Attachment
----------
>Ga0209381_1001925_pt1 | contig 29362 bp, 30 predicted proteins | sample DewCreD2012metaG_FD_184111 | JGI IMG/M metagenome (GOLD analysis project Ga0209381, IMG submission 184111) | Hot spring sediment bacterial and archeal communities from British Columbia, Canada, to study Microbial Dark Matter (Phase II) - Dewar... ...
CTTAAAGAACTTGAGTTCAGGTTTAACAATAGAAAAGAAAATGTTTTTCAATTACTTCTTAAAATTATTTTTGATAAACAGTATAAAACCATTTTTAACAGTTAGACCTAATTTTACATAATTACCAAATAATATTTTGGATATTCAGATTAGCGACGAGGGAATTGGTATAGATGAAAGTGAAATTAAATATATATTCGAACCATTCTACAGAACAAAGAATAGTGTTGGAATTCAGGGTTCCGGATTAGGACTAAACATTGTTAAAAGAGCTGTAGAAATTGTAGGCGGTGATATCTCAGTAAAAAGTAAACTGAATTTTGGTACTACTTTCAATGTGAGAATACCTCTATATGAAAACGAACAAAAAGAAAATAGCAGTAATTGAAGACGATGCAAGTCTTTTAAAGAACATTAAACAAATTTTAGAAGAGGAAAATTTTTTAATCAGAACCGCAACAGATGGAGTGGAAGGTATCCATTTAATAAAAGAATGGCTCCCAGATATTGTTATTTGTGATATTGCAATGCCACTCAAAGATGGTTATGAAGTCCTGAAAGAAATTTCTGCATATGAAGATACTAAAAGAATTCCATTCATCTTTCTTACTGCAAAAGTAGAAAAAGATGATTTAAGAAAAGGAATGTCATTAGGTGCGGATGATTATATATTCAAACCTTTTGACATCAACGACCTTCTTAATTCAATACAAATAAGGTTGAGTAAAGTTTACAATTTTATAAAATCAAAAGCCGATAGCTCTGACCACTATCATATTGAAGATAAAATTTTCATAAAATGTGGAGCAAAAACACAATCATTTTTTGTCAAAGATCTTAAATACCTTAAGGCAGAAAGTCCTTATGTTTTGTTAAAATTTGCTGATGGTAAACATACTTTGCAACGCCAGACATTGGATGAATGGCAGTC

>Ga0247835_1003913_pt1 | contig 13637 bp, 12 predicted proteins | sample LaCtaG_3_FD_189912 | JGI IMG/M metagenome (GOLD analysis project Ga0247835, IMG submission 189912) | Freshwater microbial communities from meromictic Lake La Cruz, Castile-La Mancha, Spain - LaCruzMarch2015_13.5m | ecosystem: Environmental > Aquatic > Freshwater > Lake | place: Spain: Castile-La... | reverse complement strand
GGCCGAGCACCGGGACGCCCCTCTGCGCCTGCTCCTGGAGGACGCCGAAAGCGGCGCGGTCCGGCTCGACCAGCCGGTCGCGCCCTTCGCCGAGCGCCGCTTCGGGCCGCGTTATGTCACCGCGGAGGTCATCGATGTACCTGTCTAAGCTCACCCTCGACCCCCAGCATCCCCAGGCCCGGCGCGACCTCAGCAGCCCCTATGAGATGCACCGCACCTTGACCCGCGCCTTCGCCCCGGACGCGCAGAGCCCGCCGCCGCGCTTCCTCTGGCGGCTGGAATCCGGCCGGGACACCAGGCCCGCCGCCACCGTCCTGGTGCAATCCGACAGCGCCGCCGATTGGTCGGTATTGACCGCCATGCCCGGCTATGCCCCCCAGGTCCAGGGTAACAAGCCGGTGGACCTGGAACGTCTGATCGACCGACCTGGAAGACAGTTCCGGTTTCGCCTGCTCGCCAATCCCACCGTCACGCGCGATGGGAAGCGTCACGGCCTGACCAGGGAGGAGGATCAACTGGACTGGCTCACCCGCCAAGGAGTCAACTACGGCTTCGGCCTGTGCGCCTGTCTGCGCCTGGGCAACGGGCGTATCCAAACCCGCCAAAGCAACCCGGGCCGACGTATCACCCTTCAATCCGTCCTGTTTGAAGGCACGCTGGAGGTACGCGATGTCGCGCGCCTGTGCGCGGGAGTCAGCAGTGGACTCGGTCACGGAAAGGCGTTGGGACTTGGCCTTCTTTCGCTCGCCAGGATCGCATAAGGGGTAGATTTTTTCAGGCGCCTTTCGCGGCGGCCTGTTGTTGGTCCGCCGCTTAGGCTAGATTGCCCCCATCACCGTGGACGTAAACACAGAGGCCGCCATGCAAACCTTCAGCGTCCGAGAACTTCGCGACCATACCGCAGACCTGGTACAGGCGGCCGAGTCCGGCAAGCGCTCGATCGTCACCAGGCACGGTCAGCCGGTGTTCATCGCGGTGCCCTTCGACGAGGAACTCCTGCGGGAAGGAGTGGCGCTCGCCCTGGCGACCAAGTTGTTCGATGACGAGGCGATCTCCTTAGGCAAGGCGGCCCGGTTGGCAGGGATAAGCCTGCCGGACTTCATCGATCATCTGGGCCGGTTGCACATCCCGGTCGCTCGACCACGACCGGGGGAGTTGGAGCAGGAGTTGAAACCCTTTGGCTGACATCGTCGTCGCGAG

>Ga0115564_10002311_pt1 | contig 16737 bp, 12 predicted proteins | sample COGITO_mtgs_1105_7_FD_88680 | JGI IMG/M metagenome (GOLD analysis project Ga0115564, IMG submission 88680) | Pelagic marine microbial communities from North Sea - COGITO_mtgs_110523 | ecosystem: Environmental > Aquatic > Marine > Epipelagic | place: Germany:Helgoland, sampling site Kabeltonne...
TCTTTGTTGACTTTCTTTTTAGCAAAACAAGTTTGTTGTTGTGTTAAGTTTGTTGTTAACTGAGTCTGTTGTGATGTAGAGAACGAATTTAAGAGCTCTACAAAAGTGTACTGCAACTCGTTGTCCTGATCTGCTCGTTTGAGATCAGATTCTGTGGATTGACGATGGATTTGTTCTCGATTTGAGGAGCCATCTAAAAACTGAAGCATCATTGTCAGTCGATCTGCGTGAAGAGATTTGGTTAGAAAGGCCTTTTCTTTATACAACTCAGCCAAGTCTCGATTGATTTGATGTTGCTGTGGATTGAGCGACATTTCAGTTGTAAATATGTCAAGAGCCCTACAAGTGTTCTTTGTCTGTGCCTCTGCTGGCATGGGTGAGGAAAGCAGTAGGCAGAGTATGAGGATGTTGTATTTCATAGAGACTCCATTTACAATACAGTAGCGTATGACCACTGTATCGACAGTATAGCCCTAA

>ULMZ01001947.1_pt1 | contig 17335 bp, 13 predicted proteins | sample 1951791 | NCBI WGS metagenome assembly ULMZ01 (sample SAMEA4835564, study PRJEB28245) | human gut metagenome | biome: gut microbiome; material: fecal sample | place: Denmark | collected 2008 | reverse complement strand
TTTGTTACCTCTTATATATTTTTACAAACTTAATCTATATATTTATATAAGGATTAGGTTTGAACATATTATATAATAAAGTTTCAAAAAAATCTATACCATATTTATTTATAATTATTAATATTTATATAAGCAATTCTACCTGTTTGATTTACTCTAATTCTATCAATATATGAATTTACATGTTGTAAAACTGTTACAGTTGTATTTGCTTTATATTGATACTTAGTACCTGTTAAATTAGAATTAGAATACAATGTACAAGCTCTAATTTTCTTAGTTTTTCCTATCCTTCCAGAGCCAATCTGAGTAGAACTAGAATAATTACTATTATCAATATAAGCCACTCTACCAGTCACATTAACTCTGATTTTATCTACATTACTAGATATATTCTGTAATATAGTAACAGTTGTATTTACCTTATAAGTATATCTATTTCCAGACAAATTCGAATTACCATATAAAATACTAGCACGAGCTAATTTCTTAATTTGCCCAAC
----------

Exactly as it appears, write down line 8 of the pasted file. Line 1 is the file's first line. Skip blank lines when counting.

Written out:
TTTGTTACCTCTTATATATTTTTACAAACTTAATCTATATATTTATATAAGGATTAGGTTTGAACATATTATATAATAAAGTTTCAAAAAAATCTATACCATATTTATTTATAATTATTAATATTTATATAAGCAATTCTACCTGTTTGATTTACTCTAATTCTATCAATATATGAATTTACATGTTGTAAAACTGTTACAGTTGTATTTGCTTTATATTGATACTTAGTACCTGTTAAATTAGAATTAGAATACAATGTACAAGCTCTAATTTTCTTAGTTTTTCCTATCCTTCCAGAGCCAATCTGAGTAGAACTAGAATAATTACTATTATCAATATAAGCCACTCTACCAGTCACATTAACTCTGATTTTATCTACATTACTAGATATATTCTGTAATATAGTAACAGTTGTATTTACCTTATAAGTATATCTATTTCCAGACAAATTCGAATTACCATATAAAATACTAGCACGAGCTAATTTCTTAATTTGCCCAAC